- The Washington Times - Sunday, January 5, 2003

ABIDJAN, Ivory Coast Ivory Coast's main rebel movement yesterday agreed to Paris peace talks with the government after mediation by the French foreign minister in a diplomatic push to end the crippling war in France's former West African colony.
"We are anxious to spare the lives of our people," said rebel leader Guillaume Soro after a two-hour meeting with French Foreign Minister Dominique de Villepin. Mr. Soro also promised his forces would respect a repeatedly violated cease-fire with government forces.
"The Paris meeting is going to be the occasion to have everybody around the table," Mr. Villepin said after the meeting at a French base outside the central rebel stronghold of Bouake. "We must face the situation, and we know that if we don't succeed, it's going to be a catastrophe in Ivory Coast."
The rebel promises came a day after Mr. Villepin secured pledges from President Laurent Gbagbo to halt hostilities and evict foreign mercenaries fighting with loyalist troops. But despite the apparent easing of tensions, another rebel faction reported fighting yesterday on the country's volatile western front.
Mr. Villepin said the weeklong summit in the French capital would start Jan. 15 with the government, rebels, political parties and West African mediators in attendance. Then, a meeting of West African heads of state, which U.N. Secretary-General Kofi Annan also is expected to attend, will follow Jan. 26, the French foreign minister said.
He rushed to Ivory Coast on Friday after fighting exploded on a new front in the cocoa-rich southwest, and rebel anger rose after a government helicopter attack on a fishing village that killed 12 civilians.
His mission was to halt a conflict that has cost hundreds of lives and displaced tens of thousands across what was once one of West Africa's most stable and prosperous nations. France has more than 2,000 troops in Ivory Coast to enforce the shaky cease-fire and to protect French citizens and other foreigners.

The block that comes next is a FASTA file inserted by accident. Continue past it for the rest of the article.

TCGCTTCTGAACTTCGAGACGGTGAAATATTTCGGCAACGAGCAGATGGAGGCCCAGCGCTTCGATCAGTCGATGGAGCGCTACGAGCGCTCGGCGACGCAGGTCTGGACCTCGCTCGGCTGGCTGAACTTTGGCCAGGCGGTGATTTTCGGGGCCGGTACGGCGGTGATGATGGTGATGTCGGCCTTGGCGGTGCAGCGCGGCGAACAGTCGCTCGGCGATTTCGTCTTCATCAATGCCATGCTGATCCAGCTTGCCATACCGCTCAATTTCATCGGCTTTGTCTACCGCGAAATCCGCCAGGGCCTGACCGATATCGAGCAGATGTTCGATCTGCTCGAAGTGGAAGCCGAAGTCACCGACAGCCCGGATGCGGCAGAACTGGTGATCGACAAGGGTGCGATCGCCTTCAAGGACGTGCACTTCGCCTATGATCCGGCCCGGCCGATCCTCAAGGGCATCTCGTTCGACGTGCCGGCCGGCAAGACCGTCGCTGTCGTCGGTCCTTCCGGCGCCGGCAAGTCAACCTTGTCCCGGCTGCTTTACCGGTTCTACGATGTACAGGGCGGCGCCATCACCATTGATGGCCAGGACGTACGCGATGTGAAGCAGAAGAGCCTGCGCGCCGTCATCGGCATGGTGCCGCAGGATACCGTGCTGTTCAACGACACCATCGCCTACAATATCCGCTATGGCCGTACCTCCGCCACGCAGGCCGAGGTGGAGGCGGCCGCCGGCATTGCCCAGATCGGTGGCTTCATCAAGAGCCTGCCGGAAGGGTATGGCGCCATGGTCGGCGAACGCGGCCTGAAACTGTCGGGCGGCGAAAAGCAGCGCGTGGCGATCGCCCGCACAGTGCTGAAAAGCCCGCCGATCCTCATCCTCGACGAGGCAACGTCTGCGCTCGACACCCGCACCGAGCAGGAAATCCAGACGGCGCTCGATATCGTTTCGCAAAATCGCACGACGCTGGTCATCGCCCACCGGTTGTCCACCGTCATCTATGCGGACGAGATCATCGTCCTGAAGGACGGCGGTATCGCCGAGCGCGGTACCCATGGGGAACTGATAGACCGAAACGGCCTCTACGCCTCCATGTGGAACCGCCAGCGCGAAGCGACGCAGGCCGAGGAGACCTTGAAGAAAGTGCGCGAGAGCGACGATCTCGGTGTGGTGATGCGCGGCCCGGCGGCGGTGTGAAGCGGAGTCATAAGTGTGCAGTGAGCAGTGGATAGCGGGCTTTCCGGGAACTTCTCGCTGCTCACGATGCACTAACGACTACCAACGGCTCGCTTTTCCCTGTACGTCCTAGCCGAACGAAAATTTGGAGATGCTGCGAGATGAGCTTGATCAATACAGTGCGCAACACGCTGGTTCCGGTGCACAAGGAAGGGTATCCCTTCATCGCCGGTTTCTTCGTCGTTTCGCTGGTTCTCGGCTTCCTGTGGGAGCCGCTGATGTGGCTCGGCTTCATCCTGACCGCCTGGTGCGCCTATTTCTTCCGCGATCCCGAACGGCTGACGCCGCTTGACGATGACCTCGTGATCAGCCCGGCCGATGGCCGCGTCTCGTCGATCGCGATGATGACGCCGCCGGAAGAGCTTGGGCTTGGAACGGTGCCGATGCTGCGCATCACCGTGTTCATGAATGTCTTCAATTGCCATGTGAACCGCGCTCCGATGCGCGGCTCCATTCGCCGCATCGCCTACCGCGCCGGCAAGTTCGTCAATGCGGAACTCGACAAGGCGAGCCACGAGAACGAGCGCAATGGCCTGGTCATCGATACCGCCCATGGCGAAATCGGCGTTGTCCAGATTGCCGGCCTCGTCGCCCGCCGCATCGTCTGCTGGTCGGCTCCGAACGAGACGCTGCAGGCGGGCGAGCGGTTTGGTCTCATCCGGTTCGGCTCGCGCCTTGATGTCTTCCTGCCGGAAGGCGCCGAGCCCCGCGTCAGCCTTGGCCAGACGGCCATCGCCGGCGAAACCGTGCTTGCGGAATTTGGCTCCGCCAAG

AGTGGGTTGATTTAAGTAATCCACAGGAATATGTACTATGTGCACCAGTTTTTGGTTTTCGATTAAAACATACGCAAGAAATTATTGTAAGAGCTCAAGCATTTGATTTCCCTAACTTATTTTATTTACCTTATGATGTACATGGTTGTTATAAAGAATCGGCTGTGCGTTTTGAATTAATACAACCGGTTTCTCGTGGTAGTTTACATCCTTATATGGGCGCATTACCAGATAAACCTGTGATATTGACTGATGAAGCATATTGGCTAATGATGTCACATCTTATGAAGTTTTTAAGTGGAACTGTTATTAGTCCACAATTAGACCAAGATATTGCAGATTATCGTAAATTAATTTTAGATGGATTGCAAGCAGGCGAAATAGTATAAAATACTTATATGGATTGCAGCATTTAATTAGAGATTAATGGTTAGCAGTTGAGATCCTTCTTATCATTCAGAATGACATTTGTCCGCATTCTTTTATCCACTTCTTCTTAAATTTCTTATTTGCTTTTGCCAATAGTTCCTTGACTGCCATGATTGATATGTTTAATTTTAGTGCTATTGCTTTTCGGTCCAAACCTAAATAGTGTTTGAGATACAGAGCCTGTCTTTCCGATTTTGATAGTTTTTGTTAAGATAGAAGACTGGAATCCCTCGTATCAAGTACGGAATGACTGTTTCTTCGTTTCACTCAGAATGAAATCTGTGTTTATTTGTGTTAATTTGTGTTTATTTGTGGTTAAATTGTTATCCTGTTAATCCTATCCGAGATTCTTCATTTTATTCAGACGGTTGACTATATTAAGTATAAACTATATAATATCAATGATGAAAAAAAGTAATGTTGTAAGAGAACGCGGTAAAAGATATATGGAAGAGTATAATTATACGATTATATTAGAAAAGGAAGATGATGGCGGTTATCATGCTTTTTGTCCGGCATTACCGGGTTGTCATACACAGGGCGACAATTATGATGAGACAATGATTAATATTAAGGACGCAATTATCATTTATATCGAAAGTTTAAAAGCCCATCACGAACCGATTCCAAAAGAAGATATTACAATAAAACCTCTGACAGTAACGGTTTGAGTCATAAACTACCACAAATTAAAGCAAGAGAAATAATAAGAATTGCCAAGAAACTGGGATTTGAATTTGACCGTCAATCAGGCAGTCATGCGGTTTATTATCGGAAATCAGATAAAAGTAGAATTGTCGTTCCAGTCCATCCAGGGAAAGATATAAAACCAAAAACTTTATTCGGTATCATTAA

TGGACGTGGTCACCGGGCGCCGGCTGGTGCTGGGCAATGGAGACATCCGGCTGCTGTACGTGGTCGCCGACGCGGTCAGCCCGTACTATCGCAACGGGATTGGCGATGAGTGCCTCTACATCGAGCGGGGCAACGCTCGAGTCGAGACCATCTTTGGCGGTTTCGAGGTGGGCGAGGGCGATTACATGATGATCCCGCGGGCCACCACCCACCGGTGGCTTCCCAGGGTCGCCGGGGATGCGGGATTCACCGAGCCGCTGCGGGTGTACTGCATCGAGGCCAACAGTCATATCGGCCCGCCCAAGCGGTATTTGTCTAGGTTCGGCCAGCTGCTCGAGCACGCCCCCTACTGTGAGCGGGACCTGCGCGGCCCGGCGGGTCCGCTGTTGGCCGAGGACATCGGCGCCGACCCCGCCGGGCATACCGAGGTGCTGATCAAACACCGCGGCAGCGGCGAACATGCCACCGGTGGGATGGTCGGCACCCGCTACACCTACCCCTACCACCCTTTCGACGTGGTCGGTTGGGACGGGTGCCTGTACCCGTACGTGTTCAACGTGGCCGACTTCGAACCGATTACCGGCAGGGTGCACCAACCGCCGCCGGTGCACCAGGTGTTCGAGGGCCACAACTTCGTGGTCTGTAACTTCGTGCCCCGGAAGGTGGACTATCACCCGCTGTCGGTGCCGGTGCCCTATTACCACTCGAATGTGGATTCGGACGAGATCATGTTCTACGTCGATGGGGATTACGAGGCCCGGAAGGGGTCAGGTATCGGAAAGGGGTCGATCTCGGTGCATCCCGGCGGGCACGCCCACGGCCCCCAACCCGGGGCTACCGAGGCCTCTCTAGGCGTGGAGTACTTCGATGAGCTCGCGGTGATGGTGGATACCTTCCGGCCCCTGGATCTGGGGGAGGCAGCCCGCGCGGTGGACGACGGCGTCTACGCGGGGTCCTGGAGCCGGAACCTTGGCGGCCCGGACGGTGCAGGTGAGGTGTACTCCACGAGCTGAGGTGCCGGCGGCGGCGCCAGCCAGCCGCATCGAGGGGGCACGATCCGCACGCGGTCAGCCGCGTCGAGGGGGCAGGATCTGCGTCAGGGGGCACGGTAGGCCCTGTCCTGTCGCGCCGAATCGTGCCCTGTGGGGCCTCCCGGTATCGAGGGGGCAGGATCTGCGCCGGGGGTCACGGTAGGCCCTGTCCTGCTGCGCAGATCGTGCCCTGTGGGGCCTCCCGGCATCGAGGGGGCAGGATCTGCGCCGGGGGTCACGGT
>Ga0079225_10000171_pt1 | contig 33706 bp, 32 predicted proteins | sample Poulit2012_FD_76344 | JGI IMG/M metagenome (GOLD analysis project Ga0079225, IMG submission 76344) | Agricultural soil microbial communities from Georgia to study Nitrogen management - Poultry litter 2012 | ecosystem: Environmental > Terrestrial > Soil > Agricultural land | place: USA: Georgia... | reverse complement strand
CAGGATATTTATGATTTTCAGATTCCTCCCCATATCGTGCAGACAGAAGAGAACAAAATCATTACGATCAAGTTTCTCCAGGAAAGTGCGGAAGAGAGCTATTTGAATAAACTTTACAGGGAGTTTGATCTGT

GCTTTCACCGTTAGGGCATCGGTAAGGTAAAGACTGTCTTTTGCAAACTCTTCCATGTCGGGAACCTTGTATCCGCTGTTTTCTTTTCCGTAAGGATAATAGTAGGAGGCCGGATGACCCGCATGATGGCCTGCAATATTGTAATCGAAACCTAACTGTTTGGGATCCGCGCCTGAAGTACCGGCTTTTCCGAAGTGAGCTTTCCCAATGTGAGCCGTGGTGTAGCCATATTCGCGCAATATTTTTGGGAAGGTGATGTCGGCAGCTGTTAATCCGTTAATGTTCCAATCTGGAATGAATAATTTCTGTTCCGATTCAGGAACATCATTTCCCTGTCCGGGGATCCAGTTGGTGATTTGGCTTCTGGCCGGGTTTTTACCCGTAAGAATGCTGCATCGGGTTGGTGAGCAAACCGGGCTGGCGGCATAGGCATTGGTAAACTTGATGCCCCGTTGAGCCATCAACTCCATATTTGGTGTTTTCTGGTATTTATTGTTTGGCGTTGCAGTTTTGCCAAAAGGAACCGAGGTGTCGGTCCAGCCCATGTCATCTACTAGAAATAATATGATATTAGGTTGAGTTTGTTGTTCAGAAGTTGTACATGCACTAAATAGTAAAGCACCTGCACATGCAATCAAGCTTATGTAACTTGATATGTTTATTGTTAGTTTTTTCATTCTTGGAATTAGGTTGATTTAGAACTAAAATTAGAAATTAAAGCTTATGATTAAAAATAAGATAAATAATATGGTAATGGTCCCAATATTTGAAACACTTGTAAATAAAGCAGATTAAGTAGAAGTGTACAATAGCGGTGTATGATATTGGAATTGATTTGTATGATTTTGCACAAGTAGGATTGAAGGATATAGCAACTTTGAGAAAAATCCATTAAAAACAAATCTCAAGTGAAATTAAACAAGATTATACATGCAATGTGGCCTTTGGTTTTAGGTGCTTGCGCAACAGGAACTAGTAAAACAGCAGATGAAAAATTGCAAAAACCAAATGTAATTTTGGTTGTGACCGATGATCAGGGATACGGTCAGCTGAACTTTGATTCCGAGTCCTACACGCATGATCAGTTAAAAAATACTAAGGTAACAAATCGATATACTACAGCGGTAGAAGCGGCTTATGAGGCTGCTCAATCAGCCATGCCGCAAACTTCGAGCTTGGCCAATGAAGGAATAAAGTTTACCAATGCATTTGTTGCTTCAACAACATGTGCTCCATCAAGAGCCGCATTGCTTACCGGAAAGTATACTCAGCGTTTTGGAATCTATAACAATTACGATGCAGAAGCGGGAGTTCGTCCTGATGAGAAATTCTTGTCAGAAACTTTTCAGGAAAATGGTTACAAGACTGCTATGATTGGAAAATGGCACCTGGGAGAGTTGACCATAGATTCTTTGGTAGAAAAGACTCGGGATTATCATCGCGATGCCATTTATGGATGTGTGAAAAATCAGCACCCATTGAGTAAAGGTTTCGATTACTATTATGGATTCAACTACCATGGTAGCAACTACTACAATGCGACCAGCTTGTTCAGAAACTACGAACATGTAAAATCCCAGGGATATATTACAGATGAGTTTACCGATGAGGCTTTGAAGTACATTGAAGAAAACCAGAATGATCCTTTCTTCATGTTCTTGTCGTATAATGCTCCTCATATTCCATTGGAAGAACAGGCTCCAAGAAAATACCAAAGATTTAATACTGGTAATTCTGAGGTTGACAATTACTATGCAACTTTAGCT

Mr. Soro's rebels started the war Sept. 19 with a failed coup attempt and since have seized the northern half of the country. They signed a cease-fire with the government in October, but peace talks in nearby Togo yielded few results and were suspended in December.
Two other rebel factions operate in the west of the country and have not agreed to any truce. Despite an invitation, their leaders did not attend the meeting in Bouake yesterday.
Mr. Villepin met Mr. Gbagbo again before leaving Ivory Coast late yesterday. "We have made progress," the president said. "If everyone has the will power, by the end of the month, we should have something positive."
A western rebel leader said earlier, however, that fighting was continuing yesterday. Sgt. Felix Doh said his troops were fighting mercenaries from Liberia and Angola around Guiglo. His assertion could not be verified.
Guiglo is 75 miles north of Neka, where fighting occurred Friday after rebels said they to have seized the village near the border with Liberia. Sgt. Doh's forces this week pushed 125 miles south, opening a new front in their drive toward the strategic port of San Pedro.
Ivory Coast is the world's largest producer of cocoa, and much of the rich harvest is shipped through San Pedro.

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